When last we saw our hero, series writer David Liss and artist Francesco Francavilla had the Black Panther's alter ego of Mr. Okonkwo arrested by Homeland Security for falsifying immigration papers. Also arrested was Foggy Nelson, Daredevil's sidekick, confidant, and law partner, who also happened to be the attorney that helped the Black Panther obtain immigration papers for his assumed identity. This issue picks up with the pair in jail while the city of New York goes to pieces outside as a result of the "Fear Itself" storyline ripping through the Marvel Universe. Taking advantage of said chaos is an entity known as the Hate-Monger, and his jackbooted henchman, the American Panther.
After Foggy cashes in some favors from a colleague in the legal world, he and BP's alter ego are released from police custody. BP tries to alleviate Foggy's concerns about the legal consequences they are facing, but to no avail, as Foggy is unaware that the man he helped is really the Black Panther - former king of Wakanda, Avenger, and all around bad ass.
A brief characterization scene then shows the Black Panther's new status quo as Daredevil's successor and the guardian of NYC's Hell's Kitchen neighborhood, then we're brought to a decision point where BP decides to stop playing at being Daredevil, and instead decides to be who he has always been - his own man and a formidable character in his own right, needing no one else's shadow or modus operandi to do what he does best. Liss really nails the tone and voice of the Black Panther pitch-perfectly, and Francavilla's art captures and essays the gritty noirish urban setting that the Black Panther now claims as his territory.
We're then treated to a montage of panels detailing the American Panther's origin. Imagine Batman's origin, but resulting in a sworn enmity towards immigrants rather than criminals and you've got the American Panther. It'd be easy to make this antagonist a one dimensional caricature of an anti-immigrant fascist agent of the state, but the writer adds a bit of layered complexity to the character that shows up in a scene where we're reminded that it's the Hate-Monger who is calling the shots. We're also shown that there are people in this world that don't need a psionically empowered Hate-Monger to be bigoted xenophobic a$$h0l3s. Ah, the good ol' Marvel Universe - serving as a four color sequential storytelling art reflection of the world outside our window, replete with Glenn Beck and Tea Party et al pastiches. Then again, given presidential candidate Michele Bachmann's recent comments on slavery, perhaps these latest adversaries for the Black Panther don't go far enough into la-la land to be comic book villains. What can I say, sometimes the real world sets a high bar for art to imitate.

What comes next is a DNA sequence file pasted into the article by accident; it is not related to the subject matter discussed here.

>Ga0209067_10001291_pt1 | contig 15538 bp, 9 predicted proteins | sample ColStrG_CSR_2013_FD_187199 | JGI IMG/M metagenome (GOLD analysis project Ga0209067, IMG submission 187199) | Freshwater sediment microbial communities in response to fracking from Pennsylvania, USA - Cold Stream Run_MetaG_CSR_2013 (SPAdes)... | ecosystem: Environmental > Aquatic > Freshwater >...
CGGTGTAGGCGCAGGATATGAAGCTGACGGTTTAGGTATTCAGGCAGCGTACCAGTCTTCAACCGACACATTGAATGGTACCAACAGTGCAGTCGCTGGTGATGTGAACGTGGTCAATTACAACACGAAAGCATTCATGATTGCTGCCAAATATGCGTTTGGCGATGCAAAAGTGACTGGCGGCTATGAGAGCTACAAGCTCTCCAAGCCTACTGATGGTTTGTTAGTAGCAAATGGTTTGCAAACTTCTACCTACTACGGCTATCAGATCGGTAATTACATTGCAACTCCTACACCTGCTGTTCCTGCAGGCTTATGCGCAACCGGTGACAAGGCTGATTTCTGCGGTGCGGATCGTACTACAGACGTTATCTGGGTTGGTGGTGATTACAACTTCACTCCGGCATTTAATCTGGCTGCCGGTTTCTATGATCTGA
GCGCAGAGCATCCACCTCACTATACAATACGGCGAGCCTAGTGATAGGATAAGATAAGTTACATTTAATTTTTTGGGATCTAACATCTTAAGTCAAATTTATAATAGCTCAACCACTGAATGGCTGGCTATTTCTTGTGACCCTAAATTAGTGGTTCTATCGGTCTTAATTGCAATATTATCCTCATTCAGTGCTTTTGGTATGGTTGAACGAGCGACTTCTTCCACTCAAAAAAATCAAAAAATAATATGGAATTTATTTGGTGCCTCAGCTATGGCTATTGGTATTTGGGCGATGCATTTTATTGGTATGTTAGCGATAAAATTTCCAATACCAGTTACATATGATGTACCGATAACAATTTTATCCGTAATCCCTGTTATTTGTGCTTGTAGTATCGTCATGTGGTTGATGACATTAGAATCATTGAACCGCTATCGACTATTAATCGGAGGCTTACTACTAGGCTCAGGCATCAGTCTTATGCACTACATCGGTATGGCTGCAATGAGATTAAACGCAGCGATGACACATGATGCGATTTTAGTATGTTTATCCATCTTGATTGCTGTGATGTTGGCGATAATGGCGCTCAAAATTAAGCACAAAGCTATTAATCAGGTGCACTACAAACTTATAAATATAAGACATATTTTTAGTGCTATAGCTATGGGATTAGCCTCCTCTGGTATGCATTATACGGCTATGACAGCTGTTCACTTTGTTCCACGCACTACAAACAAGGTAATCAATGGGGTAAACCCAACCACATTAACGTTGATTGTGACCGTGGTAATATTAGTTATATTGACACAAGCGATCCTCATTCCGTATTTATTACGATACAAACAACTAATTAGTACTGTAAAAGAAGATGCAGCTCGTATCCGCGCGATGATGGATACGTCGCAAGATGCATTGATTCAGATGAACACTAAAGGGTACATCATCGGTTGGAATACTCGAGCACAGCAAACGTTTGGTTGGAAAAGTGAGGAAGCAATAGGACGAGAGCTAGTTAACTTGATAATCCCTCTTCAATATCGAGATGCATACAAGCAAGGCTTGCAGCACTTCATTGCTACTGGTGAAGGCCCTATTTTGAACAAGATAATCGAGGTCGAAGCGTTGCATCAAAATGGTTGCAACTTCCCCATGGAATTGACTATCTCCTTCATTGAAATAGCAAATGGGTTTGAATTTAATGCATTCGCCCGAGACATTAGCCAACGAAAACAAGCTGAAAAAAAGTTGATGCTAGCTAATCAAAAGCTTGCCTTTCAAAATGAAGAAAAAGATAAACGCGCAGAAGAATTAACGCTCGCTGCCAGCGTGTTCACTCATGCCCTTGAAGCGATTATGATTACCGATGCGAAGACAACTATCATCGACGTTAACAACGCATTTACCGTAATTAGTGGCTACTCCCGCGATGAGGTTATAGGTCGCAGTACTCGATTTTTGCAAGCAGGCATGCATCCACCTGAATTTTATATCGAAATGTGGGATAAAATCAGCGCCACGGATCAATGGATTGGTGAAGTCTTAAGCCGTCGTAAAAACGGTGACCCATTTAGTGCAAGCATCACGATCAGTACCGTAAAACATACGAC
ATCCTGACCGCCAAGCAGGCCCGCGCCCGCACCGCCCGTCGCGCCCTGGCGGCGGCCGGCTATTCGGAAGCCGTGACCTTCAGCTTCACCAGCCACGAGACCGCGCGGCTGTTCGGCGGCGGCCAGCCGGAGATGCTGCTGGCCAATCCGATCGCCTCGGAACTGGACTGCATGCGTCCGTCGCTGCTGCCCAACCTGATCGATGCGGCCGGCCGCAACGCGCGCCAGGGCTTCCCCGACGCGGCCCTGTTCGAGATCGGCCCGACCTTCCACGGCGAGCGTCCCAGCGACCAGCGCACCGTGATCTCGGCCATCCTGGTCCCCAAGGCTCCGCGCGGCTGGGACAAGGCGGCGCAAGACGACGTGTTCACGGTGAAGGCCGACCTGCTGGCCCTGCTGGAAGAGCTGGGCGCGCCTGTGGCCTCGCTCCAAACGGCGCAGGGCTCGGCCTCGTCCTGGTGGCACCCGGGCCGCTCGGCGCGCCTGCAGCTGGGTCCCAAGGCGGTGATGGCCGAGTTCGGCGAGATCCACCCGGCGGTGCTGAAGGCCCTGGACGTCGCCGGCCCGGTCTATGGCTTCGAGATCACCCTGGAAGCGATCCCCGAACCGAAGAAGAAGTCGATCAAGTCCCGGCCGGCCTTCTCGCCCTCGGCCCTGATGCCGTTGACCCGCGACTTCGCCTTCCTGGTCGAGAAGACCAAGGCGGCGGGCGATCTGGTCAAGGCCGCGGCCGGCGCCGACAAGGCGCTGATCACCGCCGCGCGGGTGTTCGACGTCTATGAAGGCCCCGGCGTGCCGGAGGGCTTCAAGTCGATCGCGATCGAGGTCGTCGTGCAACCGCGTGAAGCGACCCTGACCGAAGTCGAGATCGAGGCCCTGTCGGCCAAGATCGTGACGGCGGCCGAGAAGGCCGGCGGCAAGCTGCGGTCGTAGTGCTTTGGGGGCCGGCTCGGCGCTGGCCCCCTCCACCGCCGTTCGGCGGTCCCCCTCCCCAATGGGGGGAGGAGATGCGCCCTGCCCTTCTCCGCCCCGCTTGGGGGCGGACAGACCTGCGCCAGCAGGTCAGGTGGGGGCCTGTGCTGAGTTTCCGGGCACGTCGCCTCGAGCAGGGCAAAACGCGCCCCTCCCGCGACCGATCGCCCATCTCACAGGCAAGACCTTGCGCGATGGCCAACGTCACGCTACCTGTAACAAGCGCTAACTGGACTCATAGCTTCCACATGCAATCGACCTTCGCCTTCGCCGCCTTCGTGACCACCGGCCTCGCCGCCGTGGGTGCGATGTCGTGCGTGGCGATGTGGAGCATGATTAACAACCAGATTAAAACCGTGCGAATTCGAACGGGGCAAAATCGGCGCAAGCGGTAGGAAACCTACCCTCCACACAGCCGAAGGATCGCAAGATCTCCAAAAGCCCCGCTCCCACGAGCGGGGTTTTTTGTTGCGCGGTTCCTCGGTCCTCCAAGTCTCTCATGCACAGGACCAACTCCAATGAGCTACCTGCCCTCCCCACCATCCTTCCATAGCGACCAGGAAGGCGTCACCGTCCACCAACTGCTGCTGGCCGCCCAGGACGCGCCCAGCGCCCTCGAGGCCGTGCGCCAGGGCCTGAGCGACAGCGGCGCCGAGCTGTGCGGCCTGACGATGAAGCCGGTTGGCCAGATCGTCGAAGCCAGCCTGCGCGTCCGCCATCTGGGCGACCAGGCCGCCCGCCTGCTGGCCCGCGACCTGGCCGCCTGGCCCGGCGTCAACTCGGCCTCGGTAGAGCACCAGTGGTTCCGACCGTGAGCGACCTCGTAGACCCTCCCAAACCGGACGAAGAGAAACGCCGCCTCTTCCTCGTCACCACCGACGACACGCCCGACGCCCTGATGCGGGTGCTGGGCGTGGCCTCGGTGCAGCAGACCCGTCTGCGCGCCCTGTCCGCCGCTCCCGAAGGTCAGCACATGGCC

The book then pushes ever closer to the inevitable throwdown between the forces of justice, tolerance and inclusion on one side vs. those of facism, hatred, division on the other, with the Black Panther doing that thing that he does oh so well - no, not the fighty-fighty (though he no slouch at that!), but rather using his formidable intellect to orchestrate an endgame which will be revealed next issue.
All in all it was another very satisfying read, and it has me eagerly awaiting the next issue and the conclusion to the story arc. We'll be back here next month with another review to see if Marvel scores the hat trick with this particular storyline. Black Panther: Man Without Fear has definitely secured a solid spot on my monthly pull-list. Hats off to Liss and Francavilla for putting out such a quality product!
RATING: 5 out of 5